L to R: Bob Mumford, Don Basham, Charles Simpson, Derek Prince, Ern Baxter

L to R: Bob Mumford, Don Basham, Charles Simpson, Derek Prince, Ern Baxter

Charles Simpson, who leads a major segment of those who continue in the legacy of the movement, has said that human carnality won out all too often. While many were hurt as some leaders improperly exercised spiritual authority, mostly ignored are those who benefited from the movement and those who continue in its varied expressions today.

Both Mumford and Simpson believed they were catching and riding a wave of authentic spiritual renewal. Simpson commented that ‘the bigger the wave the more debris it can carry in.’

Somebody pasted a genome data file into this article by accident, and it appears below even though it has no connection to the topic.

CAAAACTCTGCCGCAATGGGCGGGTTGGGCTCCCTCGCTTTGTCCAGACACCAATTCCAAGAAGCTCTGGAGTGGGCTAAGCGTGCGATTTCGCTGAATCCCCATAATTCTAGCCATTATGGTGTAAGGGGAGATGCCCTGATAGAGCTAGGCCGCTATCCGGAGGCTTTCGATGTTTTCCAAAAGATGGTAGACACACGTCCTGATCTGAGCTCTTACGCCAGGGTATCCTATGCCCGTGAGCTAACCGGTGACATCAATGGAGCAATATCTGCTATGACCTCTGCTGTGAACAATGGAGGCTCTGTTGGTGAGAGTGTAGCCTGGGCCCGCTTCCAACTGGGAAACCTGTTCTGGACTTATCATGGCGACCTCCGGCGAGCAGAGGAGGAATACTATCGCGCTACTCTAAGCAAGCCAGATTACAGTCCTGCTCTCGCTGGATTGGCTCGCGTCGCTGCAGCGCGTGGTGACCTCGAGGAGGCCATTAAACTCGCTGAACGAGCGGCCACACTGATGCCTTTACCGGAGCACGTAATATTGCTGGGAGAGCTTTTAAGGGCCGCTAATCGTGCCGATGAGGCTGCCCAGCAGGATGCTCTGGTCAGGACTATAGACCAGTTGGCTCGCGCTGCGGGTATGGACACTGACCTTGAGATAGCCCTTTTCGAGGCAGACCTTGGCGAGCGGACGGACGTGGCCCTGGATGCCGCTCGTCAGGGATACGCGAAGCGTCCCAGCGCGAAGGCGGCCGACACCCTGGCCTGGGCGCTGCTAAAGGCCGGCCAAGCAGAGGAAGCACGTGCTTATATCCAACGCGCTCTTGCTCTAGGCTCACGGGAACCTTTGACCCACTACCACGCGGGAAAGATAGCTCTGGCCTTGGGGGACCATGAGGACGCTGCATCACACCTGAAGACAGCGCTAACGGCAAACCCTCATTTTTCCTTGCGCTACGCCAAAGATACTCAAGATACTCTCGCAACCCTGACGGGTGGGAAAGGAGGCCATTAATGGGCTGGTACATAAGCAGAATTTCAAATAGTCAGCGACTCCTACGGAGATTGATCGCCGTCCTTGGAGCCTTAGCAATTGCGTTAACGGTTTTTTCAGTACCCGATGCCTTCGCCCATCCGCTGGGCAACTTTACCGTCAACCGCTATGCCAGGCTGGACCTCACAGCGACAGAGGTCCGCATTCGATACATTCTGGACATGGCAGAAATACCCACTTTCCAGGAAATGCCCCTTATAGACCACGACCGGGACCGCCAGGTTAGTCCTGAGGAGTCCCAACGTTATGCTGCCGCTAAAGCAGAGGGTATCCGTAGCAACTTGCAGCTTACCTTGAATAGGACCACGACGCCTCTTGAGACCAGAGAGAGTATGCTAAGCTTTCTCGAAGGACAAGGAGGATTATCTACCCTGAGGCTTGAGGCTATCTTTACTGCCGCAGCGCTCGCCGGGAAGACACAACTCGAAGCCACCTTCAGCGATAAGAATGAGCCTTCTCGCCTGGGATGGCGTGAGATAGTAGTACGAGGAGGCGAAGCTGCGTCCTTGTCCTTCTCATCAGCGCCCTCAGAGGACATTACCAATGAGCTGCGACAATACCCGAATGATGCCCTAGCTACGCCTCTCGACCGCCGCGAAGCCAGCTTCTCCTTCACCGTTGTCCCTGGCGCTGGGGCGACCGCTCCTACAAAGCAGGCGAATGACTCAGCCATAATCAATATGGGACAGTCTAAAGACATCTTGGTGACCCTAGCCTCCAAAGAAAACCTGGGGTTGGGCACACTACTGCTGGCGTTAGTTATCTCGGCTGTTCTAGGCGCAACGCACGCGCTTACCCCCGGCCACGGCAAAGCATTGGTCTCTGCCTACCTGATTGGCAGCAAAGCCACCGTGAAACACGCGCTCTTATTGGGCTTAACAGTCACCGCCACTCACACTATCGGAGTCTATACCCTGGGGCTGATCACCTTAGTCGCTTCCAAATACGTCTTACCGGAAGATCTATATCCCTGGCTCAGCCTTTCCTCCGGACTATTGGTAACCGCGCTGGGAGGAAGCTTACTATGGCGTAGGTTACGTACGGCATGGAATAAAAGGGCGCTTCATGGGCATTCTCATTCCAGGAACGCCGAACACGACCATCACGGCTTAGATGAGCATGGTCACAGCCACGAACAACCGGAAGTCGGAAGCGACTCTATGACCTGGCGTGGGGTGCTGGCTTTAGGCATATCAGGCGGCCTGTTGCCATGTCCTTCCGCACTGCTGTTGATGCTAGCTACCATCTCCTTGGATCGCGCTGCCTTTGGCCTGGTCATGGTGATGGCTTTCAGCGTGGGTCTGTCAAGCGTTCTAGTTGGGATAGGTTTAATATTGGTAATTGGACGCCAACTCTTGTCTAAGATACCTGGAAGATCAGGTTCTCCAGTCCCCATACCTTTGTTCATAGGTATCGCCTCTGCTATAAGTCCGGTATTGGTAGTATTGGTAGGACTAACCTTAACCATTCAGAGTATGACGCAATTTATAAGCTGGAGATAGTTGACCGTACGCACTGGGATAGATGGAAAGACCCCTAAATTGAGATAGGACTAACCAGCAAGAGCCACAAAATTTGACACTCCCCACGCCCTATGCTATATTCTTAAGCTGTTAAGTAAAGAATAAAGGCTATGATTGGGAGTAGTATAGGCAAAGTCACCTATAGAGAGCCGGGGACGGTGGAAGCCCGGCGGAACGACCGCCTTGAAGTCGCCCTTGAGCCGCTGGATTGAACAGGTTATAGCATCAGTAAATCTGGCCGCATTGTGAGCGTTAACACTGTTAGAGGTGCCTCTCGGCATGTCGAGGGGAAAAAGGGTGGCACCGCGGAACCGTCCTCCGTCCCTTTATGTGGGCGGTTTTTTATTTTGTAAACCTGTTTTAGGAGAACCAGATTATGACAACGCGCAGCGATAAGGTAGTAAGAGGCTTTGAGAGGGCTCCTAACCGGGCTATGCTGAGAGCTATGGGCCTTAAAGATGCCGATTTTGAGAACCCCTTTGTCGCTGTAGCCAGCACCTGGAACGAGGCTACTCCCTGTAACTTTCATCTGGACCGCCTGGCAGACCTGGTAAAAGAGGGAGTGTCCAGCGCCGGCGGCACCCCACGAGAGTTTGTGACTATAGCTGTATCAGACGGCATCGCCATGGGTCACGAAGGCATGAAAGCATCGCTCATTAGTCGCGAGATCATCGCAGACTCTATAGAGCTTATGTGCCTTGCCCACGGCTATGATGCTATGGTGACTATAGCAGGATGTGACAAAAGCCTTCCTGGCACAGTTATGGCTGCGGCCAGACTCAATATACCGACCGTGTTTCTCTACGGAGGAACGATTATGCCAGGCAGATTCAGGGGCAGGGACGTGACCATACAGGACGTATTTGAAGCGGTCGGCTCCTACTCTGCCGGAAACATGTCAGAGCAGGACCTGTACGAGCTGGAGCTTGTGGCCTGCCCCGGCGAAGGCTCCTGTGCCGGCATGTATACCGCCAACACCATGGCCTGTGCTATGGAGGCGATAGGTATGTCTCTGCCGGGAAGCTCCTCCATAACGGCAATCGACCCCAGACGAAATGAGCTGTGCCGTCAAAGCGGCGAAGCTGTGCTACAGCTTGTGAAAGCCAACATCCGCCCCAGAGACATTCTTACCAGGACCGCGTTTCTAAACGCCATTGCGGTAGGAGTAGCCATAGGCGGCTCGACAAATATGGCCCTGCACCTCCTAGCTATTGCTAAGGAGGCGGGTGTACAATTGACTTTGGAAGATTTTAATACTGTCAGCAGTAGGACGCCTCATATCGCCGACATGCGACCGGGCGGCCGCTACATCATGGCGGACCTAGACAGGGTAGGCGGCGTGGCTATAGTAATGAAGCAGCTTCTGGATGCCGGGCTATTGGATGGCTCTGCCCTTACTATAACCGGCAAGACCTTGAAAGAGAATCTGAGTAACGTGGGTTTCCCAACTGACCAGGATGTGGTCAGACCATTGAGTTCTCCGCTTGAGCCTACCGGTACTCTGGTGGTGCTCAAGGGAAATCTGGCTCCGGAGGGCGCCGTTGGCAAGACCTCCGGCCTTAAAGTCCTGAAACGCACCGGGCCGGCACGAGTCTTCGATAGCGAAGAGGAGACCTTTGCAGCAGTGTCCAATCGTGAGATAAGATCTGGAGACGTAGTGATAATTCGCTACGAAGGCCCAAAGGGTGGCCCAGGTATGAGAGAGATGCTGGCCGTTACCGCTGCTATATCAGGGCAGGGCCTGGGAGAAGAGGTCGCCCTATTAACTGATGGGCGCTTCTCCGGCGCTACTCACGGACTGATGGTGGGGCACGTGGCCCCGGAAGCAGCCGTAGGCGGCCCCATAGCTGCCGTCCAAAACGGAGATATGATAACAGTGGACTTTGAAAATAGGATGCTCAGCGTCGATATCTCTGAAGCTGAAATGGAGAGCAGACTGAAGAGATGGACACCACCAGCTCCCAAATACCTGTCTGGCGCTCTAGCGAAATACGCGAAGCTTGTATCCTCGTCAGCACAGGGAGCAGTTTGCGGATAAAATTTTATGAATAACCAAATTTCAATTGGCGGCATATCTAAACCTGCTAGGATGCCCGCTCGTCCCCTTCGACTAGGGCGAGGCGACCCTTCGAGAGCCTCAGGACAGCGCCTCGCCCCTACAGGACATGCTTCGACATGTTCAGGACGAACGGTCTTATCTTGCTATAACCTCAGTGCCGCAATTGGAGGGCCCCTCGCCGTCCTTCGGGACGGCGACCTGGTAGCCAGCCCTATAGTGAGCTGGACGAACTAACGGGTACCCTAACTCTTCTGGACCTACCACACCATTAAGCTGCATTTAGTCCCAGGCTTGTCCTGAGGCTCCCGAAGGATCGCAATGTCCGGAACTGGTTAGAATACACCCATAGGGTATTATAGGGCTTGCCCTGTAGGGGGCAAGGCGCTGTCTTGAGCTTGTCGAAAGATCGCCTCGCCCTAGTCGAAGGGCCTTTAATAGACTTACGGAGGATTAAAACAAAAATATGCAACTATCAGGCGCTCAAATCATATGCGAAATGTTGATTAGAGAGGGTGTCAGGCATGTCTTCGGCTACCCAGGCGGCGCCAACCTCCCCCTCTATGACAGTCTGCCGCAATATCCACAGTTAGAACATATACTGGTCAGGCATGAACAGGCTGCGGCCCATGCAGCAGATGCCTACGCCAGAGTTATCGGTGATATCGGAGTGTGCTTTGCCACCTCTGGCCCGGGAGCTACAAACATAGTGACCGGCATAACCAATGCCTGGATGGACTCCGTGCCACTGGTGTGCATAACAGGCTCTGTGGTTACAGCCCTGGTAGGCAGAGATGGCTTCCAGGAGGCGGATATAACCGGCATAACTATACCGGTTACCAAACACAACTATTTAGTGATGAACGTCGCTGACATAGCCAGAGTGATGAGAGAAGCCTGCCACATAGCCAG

Today that ‘debris’ is largely gone. As S. David wrote in 2003:
“The Covenant movement’s leaders have dialogued extensively in recent years and seem to have ‘de-radicalized’ the earlier extremes. Dissent is now encouraged and idealism has given way to a chastened practicality, while the values of relationship, accountability, covenant, and pastoral care are still embraced.”[4]

Another Mind Control Cult that reformed around the same time was the Worldwide Church of God (WCG).[5]

The 2004 documentary “Called To Be Free” summarized the change like this:
In the mid 1990s, the Worldwide Church of God, which began as a religious cult founded by Herbert W. Armstrong, underwent a massive upheaval. At great personal cost, but with an eye to even greater spiritual gain, they renounced their heretical teachings and embraced biblical, evangelical Christianity, and moved from the bondage of legalism to freedom in the grace of Jesus Christ.

Cover for the video documentary